I almost made it to stage five of the Bruce Protocol. But I used up all my juice and asked to end the test. My heart rate got up to 196 bpm! I’d never let it get that high while running on my own. And to be honest, I was a little surprised they didn’t stop me. (My cardiologist later told me that it’s OK for my heart rate to get that high during exercise at my age, which did give me a lot of peace of mind.)
But I was frustrated and relieved by my cardiac stress test experience. The reason? I didn’t feel any of the scary palpitations that made me seek a cardiologist in the first place. So, I was frustrated because if it didn’t happen, then they couldn’t document it, which meant I couldn’t get a straight answer for what was happening whenever I felt that. But it was also relieving because I thought, hey, maybe I’m getting better and these palpitations won’t happen as often when I’m exercising upright. I guess time and more exercise will tell.
Once I finished the exercising portion of the test, I sat in recovery for about five minutes so they could monitor my heart rate and blood pressure response. Then, the nurse removed my ECG leads and the little sticky pads (ouch!—literally like ripping off band-aids). After that, I was free to go! I went back to the waiting room where my husband was waiting for me, and I chugged my huge water tumbler of Liquid IV electrolytes. I was only a little sweaty and red-faced.
My Exercise Stress Test Recovery
While that pretty much makes up what happened during my exercise stress test, I also want to share how I felt after the test.
Because I didn’t feel good. At all.
For the rest of the day, and even an entire day after, I felt like I was in the biggest POTS flare I’d been in since my pre-diagnosis days. My heart rate stayed elevated (high 90s to low 100s when sitting; around 120 while standing). I felt SO. EXHAUSTED. Anything I did felt like I was doing cardio, even if I was just walking to the bathroom or bending over to pick something up. It was terrible. By the end of the second day, my whole body hurt with exhaustion just from standing to do normal daily tasks. And my heart rate still refused to calm down.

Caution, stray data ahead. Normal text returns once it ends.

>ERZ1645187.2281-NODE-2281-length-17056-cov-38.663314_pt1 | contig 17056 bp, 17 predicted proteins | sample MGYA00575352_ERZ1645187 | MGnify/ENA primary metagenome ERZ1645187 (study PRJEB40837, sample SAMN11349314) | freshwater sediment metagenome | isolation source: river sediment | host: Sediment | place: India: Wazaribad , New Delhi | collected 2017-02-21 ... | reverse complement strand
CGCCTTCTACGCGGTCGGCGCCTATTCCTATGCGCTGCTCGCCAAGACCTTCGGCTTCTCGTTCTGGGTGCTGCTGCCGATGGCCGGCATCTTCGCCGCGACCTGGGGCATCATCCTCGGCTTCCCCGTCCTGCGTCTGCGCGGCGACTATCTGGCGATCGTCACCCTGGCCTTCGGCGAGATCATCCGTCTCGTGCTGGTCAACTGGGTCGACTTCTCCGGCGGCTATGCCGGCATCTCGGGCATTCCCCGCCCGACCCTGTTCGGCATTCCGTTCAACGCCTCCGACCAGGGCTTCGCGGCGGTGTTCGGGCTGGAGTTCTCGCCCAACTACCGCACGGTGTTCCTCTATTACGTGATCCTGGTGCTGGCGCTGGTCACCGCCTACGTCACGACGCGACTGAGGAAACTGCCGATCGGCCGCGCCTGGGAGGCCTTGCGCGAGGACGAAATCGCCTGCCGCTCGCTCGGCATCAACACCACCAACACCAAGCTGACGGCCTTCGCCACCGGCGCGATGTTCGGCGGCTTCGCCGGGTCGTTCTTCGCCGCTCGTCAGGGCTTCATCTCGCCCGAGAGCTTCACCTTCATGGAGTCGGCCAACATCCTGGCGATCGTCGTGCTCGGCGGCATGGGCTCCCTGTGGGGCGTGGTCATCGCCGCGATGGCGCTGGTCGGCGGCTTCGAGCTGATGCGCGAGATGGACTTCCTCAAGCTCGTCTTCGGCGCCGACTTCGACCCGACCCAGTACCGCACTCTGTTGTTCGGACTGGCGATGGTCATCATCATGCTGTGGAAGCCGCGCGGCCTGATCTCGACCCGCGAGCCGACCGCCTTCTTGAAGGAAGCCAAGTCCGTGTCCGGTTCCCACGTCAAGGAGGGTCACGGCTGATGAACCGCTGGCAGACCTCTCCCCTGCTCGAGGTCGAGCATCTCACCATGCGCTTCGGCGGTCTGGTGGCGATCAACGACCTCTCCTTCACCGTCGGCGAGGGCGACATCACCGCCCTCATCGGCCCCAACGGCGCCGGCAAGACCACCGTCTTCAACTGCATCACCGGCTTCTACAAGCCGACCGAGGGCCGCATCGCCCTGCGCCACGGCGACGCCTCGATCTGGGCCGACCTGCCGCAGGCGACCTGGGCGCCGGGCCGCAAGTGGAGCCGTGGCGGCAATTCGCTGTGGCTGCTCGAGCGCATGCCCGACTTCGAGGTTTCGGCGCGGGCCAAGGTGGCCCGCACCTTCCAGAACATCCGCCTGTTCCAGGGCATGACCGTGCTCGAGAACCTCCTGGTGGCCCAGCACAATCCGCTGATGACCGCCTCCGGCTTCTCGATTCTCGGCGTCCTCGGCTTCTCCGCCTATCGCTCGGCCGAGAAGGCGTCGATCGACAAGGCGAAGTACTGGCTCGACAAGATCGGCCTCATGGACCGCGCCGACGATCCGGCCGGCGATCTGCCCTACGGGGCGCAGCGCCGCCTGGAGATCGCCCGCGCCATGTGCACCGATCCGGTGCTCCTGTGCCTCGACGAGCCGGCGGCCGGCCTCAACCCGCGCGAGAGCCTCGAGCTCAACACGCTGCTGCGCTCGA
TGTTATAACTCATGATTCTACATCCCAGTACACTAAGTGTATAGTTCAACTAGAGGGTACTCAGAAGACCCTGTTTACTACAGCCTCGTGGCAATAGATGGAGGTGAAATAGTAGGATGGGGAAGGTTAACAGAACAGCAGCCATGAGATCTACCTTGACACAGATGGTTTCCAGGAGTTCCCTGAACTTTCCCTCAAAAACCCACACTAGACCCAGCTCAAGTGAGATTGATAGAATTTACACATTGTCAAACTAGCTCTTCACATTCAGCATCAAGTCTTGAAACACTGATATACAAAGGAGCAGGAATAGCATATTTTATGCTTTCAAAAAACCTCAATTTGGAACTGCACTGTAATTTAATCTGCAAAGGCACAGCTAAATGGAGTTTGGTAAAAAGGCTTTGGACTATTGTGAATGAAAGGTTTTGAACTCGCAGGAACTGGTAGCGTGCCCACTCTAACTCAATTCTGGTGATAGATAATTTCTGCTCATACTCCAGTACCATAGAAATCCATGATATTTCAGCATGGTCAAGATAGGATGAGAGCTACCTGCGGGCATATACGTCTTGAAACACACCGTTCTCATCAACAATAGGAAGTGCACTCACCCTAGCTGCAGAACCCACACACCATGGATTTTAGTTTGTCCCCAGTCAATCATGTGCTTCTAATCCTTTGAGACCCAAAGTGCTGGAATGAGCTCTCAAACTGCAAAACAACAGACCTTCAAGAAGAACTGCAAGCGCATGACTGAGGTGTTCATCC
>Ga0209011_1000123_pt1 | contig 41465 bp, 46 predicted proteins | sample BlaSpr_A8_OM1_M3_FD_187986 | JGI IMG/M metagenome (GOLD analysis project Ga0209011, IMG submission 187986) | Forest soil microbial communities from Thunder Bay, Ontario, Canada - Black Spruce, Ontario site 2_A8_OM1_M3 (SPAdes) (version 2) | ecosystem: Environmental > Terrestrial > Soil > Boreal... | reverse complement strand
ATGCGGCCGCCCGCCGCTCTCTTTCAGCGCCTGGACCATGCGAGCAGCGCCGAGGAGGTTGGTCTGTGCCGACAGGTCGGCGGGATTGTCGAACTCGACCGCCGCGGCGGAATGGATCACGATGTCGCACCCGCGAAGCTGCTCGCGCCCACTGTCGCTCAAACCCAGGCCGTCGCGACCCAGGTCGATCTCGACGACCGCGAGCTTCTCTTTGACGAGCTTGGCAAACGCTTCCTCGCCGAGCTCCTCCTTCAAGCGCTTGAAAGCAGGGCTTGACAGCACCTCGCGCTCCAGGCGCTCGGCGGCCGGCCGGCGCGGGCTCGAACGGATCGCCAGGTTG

That’s when I thought maybe activating my parasympathetic nervous system would help. So, I tried some things to stimulate my vagus nerve, including icing the back of my head/neck area, doing box breathing (breathe in for 4 seconds, hold for 4, breathe out for 4), and humming. It took some time, but this actually started to work! I felt so relieved that I got my heart rate down to the upper 70s.
All in all, don’t be surprised if you need some extended recovery time after an exercise stress test for POTS like I did.
How to Prepare for a Cardiac Stress Test:
Here are some tips that can help you or your loved one prepare for your exercise stress test:
- Wear comfortable clothing and a loose top like a tee-shirt (so the medical staff can more easily get your ECG leads hooked up). Don’t forget to wear sneakers!
- Ask your doctor if you can take medications as usual on the day of your test.
- Ask your doctor if you can eat and drink normally before the test.
- Bring a big water bottle with your favorite electrolytes, like Liquid IV, to drink after the test.
- Ask someone to drive you to and from your exercise stress test, if possible, because you’ll likely be tired afterward. And if you’re a little nervous, having someone there for moral support can help!
- Plan to do some calming and low-energy activities afterward to help your body recover. You might not be up for cooking a big dinner or going out with friends. Kick your feet up and watch some TV or read a good book!
- It’s not a bad idea to put on compression socks or garments after the test, if you have them. I put on my Vim & Vigr socks and watched tv in bed!
- If your skin is irritated by the ECG stickers, put some healing lotion on the affected areas. An option I use and love is Curel Ultra Healing lotion.
An exercise stress test can help your doctors see how well your heart works during times of intense activity. It can be a helpful measure to see how POTS affects your body during exercise. It can also determine if any other cardiac issues worth further investigation are present.
If you have any other questions about my experience or want to share what your experience was like, please share in the comments!
Until next time!